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Saanich South MLA Lana Popham promises to grow agriculture as she assumes ministry

A cucumber. A tomato. A loaf of bread.

A cucumber. A tomato. A loaf of bread.

Those were the items that Saanich South MLA and British Columbia’s new agricultural minister Lana Popham bought from local farmers at the Saanich Sunday Farmers’ Market.

“And I went home and I made a Saanich Sandwich,” she said, with a laugh. “And you know what? It felt great. It just makes me feel very inspired to continue to work and harder than ever.”

Popham’s appearance at the Saanich Sunday Farmers’ Market invites parallels. After years of waiting, the market opened for business little more than three weeks in promising to give local farmers new commercial opportunities and local consumers greater food choice.

After eight years on the opposition benches, Popham, who has had a long personal history in farming, now finds herself in charge of the very ministry that she has shadowed for almost every year since her election in 2008.

“When the premier asked me to be the minister of agriculture, I was almost speechless because it is something that I wanted to do for so long,” she said. “Speechless then turned into immediately being grateful for the opportunity.”

Following last week’s swearing-in ceremony, Popham spent the first few days getting set up for the job, receiving briefings from ministry staff.

As the long-time shadow minister for the agriculture, Popham has the advantage of being familiar with many of the files. But it is one thing to be familiar with the substance of the files, it is another thing to make consequential decisions about them.

“This next week, we will continue with briefings and getting to work on the inititives in our platform, which I am very excited about,” said Popham, who helped draft the NDP’s agricultural platform.

These inititives include among others promises to strengthen the Agricultural Land Reserve against competing demands. “That means modernizing it, it means making sure that it is more defensible,” said Popham. “We need this land. And although, there are pressures around growth on this land, we cannot grow on our agricultural industry, if farmland isn’t being used to produce food and used for raising houses. So I am going to work extremely hard to strengthen the ALR and protect farmland.”

One step along the path towards this goal will ultimately see Popham make a decision around the future of former Saanich mayor Frank Leonard, who currently chairs the Agricultural Land Commission (ALC).

“I haven’t sat down with Agricultural Land Commission yet,” said Popham. “But I am looking forward to having that chat with him. It is interesting that both the minister of agriculture and the chair of the commission are both from Saanich. It is proud moment for Saanich to have a spotlight on food security.”

Popham said she expects to look at this issue this week.

Popham belongs to several members of the provincial cabinet, who are now in charge of the very departments that they had once critiqued when they served in opposition. They include among others Popham’s fellow Saanich MLA Rob Fleming representing Victoria-Swan Lake as minister of education.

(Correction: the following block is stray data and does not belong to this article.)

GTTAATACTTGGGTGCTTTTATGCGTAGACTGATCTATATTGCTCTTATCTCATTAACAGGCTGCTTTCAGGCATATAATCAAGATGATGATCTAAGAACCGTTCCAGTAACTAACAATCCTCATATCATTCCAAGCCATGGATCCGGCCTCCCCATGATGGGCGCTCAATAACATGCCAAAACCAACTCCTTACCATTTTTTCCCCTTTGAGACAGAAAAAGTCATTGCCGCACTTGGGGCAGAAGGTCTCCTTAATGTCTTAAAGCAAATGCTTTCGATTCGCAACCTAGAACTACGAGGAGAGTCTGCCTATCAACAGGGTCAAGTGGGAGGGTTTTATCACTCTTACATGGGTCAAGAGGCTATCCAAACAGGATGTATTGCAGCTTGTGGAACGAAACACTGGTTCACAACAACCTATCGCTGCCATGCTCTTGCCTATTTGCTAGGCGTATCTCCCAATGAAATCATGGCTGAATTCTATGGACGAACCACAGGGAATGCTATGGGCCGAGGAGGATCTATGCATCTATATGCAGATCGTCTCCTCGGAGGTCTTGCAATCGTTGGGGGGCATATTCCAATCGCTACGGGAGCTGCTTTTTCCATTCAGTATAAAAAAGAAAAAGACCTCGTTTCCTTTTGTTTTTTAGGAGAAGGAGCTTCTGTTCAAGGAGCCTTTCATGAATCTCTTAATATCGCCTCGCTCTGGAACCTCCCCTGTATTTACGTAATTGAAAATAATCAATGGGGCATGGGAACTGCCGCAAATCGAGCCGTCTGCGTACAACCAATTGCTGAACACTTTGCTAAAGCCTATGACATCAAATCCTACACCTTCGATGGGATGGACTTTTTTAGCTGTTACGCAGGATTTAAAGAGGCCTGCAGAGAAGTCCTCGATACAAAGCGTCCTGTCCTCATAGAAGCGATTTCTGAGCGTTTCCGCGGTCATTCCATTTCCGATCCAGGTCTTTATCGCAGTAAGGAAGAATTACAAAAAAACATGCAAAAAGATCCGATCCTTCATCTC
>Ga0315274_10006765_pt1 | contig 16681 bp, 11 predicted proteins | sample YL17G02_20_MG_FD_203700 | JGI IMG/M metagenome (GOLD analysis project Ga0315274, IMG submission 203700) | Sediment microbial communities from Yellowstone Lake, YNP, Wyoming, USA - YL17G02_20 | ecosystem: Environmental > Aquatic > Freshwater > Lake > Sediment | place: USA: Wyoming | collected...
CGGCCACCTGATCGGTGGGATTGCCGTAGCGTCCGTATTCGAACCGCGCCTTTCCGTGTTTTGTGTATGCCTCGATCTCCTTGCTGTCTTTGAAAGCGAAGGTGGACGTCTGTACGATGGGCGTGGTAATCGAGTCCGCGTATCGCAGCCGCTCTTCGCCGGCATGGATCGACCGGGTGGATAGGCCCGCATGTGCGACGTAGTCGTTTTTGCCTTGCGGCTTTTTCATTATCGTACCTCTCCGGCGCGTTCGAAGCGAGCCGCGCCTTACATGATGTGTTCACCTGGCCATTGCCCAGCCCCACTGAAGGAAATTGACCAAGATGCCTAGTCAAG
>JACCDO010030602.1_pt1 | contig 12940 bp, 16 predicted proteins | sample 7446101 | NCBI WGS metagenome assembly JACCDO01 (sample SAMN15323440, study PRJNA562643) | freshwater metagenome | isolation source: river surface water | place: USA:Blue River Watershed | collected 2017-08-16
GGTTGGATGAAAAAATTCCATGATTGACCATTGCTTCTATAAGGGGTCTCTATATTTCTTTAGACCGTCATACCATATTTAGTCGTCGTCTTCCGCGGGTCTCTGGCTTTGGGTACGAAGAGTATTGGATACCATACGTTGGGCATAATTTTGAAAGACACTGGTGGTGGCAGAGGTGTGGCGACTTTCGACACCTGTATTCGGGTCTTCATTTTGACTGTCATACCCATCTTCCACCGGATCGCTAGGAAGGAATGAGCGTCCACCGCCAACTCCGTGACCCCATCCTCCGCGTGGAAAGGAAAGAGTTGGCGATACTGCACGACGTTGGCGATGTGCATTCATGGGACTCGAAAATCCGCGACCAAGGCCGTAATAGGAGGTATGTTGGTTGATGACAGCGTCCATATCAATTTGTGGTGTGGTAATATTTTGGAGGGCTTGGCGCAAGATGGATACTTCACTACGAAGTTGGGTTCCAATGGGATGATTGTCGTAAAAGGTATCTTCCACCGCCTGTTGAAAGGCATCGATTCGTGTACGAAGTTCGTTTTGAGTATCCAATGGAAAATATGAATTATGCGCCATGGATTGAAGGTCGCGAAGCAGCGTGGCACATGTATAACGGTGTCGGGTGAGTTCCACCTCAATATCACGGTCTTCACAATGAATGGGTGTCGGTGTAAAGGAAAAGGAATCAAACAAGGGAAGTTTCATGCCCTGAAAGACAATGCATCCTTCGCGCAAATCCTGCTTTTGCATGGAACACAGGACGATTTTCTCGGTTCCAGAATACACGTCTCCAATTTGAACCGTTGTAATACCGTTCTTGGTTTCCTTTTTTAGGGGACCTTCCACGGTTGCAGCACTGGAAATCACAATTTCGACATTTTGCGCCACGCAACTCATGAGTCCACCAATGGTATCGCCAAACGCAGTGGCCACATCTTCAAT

Popham acknowledges the theory that critics do not always make the best cabinet members. “But [Premier John Horgan] probably weighed that out with the knowledge of the files [that critics bring],” she said.

Popham said this pattern of critics becoming ministers sends the message that people already familiar with the files will be in charge. “It alleviates some of the learning curve and some of the time that it may take to get up to speed. For myself and my neighbour, [Victoria-Swan Lake] MLA Rob Fleming, we can jump right into.”

Popham and her colleagues assume their posts as members of a minority government that would not exist without the support of three MLAs from the B.C. Greens, including party leader and local MLA Andrew Weaver, representing Oak-Bay Gordon Head. Combing the New Democrats and Greens, the current cabinet can work with a majority of exactly one vote.

This precariousness raises the obvious question: what role did it play in the selection of cabinet ministers?

Popham said she is not sure whether it specifically influenced cabinet decisions. “I know that, that is a factor with every decision that is going to be made,” she said. “We are committed to working with everybody.”

Popham said the cabinet wants to get to work right away given the political realities as they exist. “But also what played into more, and this is my personal opinion, we have wasted two months waiting for government to get to work. There issues that are very pressing, so we may not have had the luxury of getting up speed. We have the reality of getting up to speed in a week.”

In light of these time pressures, Sunday’s trip to the farmer’s market served as a nice break. “The first three days were very overwhelming,” said Popham. “I had such a sense of gratitude for the opportunity, but also a sense of being overwhelmed by the responsibility.”

This said, Popham also used the opportunity to get a feel for the community. “I have a very good sense that we will be working together to make farming better in B.C.”

Wolf Depner

About the Author: Wolf Depner

I joined the national team with Black Press Media in 2023 from the Peninsula News Review, where I had reported on Vancouver Island's Saanich Peninsula since 2019.
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